Swedish auteur Roy Andersson has been quietly growing an international fanbase for himself since the mid-’60s with a series of irreverent features and short films, including Songs from the 2nd Floor; You, the Living; and A Pigeon Sat on a Branch Reflecting Existence. Most of those features are actually collections of short vignettes about humanity, and that’s also the case with his latest film, About Endlessness.
In fact, the description of the movie — just released by Magnolia Pictures in a combination of theaters, both physical and virtual — is:
“A reflection on human life in all its beauty and cruelty, its splendor and banality. We wander, dreamlike, gently guided by our Scheherazade-esque narrator. Inconsequential moments take on the same significance as historical events: a couple floats over a war-torn Cologne; on the way to a birthday party, a father stops to tie his daughter’s shoelaces in the pouring rain; teenage girls dance outside a cafe; a defeated army marches to a prisoner-of-war camp. Simultaneously an ode and a lament, About Endlessness presents a kaleidoscope of all that is eternally human, an infinite story of the vulnerability of existence.”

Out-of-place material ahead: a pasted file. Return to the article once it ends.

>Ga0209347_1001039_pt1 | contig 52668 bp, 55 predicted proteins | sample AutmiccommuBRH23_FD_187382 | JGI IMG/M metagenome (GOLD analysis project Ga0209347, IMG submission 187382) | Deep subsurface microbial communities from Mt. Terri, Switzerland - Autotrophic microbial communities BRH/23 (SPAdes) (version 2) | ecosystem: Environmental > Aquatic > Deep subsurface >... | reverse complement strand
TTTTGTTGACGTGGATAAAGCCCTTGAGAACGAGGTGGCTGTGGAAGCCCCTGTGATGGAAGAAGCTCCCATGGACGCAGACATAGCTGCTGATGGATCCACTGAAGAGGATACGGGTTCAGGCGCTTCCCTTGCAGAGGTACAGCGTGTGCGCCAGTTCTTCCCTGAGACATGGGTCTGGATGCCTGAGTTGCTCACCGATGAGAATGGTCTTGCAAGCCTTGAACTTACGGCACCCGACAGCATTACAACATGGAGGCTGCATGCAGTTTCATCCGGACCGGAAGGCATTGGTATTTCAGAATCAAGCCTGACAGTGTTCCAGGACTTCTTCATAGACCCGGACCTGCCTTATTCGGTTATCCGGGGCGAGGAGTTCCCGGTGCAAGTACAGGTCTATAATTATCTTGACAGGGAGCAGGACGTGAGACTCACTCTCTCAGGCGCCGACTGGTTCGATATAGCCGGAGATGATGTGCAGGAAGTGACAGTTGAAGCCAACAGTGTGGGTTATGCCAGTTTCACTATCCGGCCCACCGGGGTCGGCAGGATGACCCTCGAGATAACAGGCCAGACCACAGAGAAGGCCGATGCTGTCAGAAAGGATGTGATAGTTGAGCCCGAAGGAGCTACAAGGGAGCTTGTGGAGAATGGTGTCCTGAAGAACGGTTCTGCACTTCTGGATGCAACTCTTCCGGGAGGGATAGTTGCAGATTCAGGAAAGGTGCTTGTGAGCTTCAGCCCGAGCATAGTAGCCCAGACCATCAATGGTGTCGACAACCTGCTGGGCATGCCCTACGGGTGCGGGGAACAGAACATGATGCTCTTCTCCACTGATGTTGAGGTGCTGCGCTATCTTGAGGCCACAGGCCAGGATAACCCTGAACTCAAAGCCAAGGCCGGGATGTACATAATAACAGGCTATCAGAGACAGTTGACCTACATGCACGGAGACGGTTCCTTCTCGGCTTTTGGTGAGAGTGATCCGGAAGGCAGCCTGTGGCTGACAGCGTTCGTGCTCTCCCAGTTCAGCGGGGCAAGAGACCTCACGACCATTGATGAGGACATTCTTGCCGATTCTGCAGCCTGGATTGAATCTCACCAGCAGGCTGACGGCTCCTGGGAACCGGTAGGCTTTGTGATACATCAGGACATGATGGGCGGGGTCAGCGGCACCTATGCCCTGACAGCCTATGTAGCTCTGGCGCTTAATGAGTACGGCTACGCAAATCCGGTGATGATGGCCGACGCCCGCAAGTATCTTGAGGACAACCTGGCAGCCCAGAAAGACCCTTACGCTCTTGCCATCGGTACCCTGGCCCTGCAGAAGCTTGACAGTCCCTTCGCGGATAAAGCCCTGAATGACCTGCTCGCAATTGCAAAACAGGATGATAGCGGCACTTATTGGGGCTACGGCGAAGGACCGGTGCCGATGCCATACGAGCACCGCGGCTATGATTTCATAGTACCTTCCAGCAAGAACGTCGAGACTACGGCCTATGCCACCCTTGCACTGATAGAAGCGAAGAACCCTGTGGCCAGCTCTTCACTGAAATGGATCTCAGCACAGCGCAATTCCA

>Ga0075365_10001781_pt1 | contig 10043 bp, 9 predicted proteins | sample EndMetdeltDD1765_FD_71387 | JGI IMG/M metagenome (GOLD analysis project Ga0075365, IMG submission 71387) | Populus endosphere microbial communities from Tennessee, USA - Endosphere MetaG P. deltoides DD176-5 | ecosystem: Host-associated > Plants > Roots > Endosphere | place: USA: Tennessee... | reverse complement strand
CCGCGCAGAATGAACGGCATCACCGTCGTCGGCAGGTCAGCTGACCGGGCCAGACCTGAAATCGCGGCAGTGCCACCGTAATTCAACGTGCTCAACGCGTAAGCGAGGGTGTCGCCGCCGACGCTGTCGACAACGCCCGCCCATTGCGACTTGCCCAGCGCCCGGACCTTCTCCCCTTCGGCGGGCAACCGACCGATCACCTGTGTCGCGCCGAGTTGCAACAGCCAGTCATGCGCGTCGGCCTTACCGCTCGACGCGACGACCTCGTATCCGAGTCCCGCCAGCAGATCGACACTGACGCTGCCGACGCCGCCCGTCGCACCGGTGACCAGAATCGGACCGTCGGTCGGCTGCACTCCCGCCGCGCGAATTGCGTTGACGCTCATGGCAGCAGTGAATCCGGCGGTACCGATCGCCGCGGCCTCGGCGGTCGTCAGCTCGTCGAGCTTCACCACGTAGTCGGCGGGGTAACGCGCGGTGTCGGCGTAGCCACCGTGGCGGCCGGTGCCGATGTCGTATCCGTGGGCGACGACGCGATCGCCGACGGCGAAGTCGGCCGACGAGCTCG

Usually, at this point, we would set up the clip by sharing the plot of the movie up until this point, but trying to do that with a Roy Andersson film may be a fool’s errand. Instead, we’ll just say that it shows a group of young women walking down the street and hearing a bouncy tune from a nearby café and doing what comes naturally.
You can find out how to watch the rest of About Endlessness on the Official Site.